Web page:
As techies, we often fall into the rut of doing the same thing day in and day out. We come in. We check the server logs. We check e-mail. Work on our main project. Go home. The next day, we get up and do it again. The problem is that, well, we become prone to doing the same thing all the time. And as the old saying goes, when the only tool you have is a hammer, all problems start to look like nails.
So it's important to shake things up, get some new perspectives. Tech events are a great way to accomplish both.
You'd be surprised at how often your employer will say yes when you ask to attend an event. More often than not, companies will pay for your registration fees, and sometimes any travel involved in getting there. So don't be shy about asking your boss for the chance to get some outside exposure. Just play up the learning and increased productivity angles.
If your employer is a short-sighted cheapskate - I mean frugal - then there are plenty of free events that can get you jump started. Check your local software or tech association. They'll often have a variety of free or low-cost events you can attend. Then there's always Microsoft, which puts on no end of interesting free events, complete with cool Microsoft schwag.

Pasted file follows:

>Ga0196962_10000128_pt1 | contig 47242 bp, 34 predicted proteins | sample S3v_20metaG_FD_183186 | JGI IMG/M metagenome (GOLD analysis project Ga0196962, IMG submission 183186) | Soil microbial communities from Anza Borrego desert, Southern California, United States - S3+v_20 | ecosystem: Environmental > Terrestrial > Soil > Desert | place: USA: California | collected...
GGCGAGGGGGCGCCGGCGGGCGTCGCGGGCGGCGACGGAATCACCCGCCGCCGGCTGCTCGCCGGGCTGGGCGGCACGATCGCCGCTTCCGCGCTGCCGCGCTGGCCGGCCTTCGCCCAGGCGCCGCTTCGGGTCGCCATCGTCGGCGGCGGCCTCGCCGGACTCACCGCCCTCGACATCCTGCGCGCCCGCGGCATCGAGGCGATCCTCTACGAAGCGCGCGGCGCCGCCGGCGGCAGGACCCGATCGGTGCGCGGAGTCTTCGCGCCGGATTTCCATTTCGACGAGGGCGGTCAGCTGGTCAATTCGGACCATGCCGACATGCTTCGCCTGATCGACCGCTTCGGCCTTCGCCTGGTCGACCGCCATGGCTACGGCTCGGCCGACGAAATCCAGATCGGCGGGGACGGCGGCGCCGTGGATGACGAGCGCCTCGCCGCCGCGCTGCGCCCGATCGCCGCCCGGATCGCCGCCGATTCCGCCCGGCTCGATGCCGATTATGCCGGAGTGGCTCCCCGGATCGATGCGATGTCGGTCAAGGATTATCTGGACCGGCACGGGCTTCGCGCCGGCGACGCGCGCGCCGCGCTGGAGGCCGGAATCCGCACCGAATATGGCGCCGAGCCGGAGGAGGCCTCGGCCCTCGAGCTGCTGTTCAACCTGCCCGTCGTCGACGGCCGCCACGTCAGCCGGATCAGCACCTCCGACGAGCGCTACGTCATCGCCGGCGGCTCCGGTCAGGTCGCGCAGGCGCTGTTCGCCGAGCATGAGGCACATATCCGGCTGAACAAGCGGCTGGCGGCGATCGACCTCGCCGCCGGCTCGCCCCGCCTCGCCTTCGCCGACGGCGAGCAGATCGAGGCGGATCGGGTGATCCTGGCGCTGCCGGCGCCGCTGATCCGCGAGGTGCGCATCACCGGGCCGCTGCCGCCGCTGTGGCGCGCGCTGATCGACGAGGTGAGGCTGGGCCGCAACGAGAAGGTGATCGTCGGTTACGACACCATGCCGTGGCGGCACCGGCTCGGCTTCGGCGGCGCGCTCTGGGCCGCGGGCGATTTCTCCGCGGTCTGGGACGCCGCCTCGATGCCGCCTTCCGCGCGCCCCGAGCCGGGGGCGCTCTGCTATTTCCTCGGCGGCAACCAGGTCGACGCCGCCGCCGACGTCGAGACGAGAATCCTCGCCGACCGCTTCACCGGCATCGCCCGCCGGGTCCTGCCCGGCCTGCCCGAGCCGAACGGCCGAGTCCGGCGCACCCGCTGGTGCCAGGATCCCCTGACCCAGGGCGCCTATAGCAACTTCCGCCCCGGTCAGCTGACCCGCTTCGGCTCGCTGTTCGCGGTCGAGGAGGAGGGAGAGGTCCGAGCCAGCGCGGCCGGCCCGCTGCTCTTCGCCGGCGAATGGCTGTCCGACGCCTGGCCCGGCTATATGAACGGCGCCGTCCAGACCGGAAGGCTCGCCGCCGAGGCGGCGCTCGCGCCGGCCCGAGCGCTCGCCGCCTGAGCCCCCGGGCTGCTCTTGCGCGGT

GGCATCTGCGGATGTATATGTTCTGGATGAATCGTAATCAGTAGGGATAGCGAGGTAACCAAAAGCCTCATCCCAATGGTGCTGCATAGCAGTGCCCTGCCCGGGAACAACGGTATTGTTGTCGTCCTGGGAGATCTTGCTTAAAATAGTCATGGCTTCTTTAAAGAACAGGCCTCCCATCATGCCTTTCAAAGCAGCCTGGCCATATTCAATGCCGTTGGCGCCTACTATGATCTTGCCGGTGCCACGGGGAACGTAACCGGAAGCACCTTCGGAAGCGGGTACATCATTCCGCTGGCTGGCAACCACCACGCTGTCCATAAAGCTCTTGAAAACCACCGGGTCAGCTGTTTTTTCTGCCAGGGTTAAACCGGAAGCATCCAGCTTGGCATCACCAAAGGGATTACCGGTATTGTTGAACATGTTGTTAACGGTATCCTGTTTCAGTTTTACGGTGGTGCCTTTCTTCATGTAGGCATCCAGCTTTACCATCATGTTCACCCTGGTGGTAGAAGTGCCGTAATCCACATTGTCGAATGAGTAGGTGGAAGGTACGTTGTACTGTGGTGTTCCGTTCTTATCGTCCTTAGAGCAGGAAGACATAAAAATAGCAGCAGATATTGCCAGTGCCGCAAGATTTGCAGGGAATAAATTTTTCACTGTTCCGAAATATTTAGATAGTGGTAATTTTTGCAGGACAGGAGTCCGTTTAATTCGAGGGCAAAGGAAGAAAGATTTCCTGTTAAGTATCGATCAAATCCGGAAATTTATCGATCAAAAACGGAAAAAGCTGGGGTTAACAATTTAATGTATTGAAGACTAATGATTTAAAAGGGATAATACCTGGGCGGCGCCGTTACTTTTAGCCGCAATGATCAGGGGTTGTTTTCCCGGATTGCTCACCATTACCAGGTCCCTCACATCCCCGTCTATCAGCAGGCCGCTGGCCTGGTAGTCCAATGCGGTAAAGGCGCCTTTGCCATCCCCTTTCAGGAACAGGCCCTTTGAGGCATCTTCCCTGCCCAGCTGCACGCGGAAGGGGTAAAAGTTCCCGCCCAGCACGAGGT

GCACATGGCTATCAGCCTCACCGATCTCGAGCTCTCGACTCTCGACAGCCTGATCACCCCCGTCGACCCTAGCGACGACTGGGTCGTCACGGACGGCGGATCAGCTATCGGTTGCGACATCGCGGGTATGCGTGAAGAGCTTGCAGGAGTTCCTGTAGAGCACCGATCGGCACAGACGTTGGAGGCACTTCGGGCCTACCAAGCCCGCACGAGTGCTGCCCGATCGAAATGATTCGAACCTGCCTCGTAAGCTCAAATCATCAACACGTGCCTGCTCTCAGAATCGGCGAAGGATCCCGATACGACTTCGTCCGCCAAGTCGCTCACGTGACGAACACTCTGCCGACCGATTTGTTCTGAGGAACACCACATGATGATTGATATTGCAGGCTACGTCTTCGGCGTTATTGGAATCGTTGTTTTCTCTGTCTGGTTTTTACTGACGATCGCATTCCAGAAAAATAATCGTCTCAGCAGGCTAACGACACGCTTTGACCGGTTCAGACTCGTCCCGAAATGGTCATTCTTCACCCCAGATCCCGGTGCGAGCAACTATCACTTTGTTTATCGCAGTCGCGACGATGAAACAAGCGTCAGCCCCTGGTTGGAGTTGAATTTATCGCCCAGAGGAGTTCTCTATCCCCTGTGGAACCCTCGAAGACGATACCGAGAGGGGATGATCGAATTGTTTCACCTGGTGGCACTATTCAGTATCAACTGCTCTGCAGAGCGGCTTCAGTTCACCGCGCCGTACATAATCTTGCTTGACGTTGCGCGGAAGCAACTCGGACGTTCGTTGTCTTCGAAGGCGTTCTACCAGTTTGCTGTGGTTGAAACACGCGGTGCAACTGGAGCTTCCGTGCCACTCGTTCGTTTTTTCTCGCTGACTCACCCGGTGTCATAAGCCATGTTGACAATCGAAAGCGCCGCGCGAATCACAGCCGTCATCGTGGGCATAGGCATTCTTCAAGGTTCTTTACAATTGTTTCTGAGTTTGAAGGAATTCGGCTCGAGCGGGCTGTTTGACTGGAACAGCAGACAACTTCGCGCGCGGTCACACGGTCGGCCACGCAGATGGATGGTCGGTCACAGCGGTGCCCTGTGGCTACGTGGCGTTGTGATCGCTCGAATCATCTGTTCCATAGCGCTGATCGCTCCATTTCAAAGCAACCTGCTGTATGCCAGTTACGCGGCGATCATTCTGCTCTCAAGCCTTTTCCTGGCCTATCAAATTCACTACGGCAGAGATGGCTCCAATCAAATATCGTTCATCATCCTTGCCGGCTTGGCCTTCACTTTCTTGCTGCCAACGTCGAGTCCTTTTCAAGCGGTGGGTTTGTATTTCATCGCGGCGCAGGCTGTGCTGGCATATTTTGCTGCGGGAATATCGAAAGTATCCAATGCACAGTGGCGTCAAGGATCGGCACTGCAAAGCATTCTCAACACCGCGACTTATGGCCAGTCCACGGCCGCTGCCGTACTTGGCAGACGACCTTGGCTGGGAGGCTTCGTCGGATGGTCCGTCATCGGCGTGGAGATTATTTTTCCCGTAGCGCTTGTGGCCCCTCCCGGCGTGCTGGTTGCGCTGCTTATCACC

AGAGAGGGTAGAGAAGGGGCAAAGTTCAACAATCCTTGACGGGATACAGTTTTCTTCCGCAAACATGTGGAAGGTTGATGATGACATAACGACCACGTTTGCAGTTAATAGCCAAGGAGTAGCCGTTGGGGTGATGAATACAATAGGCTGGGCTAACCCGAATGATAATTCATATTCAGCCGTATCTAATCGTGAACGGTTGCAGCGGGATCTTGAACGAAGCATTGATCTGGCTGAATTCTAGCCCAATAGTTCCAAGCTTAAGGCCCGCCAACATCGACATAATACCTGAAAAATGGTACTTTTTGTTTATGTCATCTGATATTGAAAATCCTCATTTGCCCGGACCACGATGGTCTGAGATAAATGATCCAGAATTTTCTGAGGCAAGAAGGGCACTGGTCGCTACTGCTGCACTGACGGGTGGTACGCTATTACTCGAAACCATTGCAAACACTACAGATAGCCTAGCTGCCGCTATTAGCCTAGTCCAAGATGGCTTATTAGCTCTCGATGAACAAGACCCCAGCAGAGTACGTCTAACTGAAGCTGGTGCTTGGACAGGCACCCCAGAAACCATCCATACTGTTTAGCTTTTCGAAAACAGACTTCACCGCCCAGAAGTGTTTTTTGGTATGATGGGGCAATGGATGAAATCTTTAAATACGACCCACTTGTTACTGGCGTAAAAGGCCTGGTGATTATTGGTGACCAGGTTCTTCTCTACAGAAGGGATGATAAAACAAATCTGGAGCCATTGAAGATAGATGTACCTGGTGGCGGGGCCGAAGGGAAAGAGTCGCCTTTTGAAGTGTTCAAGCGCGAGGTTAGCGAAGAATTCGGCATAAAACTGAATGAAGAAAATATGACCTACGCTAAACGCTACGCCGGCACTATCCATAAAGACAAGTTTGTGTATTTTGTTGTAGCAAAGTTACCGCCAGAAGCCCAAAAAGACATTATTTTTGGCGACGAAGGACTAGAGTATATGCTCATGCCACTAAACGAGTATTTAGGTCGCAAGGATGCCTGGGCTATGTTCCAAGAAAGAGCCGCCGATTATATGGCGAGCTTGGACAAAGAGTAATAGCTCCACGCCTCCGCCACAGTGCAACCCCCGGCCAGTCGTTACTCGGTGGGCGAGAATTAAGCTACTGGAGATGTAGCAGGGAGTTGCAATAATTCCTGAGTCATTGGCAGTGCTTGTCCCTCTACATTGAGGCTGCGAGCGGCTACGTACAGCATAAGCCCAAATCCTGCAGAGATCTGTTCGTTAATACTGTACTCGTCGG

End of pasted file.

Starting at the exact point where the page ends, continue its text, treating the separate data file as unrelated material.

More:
If you can't leave the office, blogs can be great way get the kick-in-the-pants effect. So look around to see which thought leaders in your field are blogging. You can bet some of them are.
Events or blogs don't always have to be strictly tech to be valuable. You never know when anthropology will apply to a software design problem. The important thing is to keep things fresh and get outside of your daily slog.
By getting out of the office, you'll connect with your wider tribe and realize you're not alone or unique in the challenges you face each day. You'll get exposed to fresh ideas on how you can be better at your work. Once you take the plunge and start interacting with the larger tech world, you'll gain insight and see the same old same old in a totally different light. So, what are you waiting for?
-- Chad Broadus